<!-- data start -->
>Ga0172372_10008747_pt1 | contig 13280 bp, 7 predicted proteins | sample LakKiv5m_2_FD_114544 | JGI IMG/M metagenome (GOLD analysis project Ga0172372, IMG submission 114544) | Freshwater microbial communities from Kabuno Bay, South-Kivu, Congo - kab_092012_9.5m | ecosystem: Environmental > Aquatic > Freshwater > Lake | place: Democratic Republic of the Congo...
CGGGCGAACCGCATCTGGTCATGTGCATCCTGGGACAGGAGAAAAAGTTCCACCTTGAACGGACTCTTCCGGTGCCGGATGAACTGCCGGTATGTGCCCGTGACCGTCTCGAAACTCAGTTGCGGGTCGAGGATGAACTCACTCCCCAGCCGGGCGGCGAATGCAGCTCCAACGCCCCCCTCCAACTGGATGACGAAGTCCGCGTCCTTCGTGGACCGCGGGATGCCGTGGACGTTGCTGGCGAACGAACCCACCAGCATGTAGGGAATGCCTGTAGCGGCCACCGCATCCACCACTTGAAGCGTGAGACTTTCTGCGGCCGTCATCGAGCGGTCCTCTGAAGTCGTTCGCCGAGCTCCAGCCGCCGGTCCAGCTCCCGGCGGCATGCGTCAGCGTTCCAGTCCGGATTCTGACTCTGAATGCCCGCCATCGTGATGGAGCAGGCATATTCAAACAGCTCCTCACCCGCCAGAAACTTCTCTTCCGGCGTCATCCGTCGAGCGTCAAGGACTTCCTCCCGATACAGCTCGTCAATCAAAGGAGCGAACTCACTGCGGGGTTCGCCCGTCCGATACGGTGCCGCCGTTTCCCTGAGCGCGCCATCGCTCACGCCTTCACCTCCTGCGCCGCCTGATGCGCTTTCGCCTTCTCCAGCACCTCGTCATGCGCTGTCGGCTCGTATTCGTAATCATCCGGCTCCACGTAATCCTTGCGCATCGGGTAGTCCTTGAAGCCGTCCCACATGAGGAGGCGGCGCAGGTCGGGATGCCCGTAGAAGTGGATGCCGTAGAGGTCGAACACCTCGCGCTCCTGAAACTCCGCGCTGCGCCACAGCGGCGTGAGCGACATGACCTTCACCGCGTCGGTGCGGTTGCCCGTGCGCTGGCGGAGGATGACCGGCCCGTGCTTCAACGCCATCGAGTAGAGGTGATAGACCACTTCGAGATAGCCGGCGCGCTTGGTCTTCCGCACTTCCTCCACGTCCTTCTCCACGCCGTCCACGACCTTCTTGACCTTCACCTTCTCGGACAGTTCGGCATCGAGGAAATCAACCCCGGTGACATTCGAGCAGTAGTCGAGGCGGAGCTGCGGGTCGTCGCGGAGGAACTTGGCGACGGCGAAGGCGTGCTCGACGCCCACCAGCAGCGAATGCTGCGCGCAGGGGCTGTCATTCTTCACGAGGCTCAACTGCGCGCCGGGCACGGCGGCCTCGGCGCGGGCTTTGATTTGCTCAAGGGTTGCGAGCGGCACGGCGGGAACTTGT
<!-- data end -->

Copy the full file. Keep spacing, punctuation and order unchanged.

>Ga0172372_10008747_pt1 | contig 13280 bp, 7 predicted proteins | sample LakKiv5m_2_FD_114544 | JGI IMG/M metagenome (GOLD analysis project Ga0172372, IMG submission 114544) | Freshwater microbial communities from Kabuno Bay, South-Kivu, Congo - kab_092012_9.5m | ecosystem: Environmental > Aquatic > Freshwater > Lake | place: Democratic Republic of the Congo...
CGGGCGAACCGCATCTGGTCATGTGCATCCTGGGACAGGAGAAAAAGTTCCACCTTGAACGGACTCTTCCGGTGCCGGATGAACTGCCGGTATGTGCCCGTGACCGTCTCGAAACTCAGTTGCGGGTCGAGGATGAACTCACTCCCCAGCCGGGCGGCGAATGCAGCTCCAACGCCCCCCTCCAACTGGATGACGAAGTCCGCGTCCTTCGTGGACCGCGGGATGCCGTGGACGTTGCTGGCGAACGAACCCACCAGCATGTAGGGAATGCCTGTAGCGGCCACCGCATCCACCACTTGAAGCGTGAGACTTTCTGCGGCCGTCATCGAGCGGTCCTCTGAAGTCGTTCGCCGAGCTCCAGCCGCCGGTCCAGCTCCCGGCGGCATGCGTCAGCGTTCCAGTCCGGATTCTGACTCTGAATGCCCGCCATCGTGATGGAGCAGGCATATTCAAACAGCTCCTCACCCGCCAGAAACTTCTCTTCCGGCGTCATCCGTCGAGCGTCAAGGACTTCCTCCCGATACAGCTCGTCAATCAAAGGAGCGAACTCACTGCGGGGTTCGCCCGTCCGATACGGTGCCGCCGTTTCCCTGAGCGCGCCATCGCTCACGCCTTCACCTCCTGCGCCGCCTGATGCGCTTTCGCCTTCTCCAGCACCTCGTCATGCGCTGTCGGCTCGTATTCGTAATCATCCGGCTCCACGTAATCCTTGCGCATCGGGTAGTCCTTGAAGCCGTCCCACATGAGGAGGCGGCGCAGGTCGGGATGCCCGTAGAAGTGGATGCCGTAGAGGTCGAACACCTCGCGCTCCTGAAACTCCGCGCTGCGCCACAGCGGCGTGAGCGACATGACCTTCACCGCGTCGGTGCGGTTGCCCGTGCGCTGGCGGAGGATGACCGGCCCGTGCTTCAACGCCATCGAGTAGAGGTGATAGACCACTTCGAGATAGCCGGCGCGCTTGGTCTTCCGCACTTCCTCCACGTCCTTCTCCACGCCGTCCACGACCTTCTTGACCTTCACCTTCTCGGACAGTTCGGCATCGAGGAAATCAACCCCGGTGACATTCGAGCAGTAGTCGAGGCGGAGCTGCGGGTCGTCGCGGAGGAACTTGGCGACGGCGAAGGCGTGCTCGACGCCCACCAGCAGCGAATGCTGCGCGCAGGGGCTGTCATTCTTCACGAGGCTCAACTGCGCGCCGGGCACGGCGGCCTCGGCGCGGGCTTTGATTTGCTCAAGGGTTGCGAGCGGCACGGCGGGAACTTGT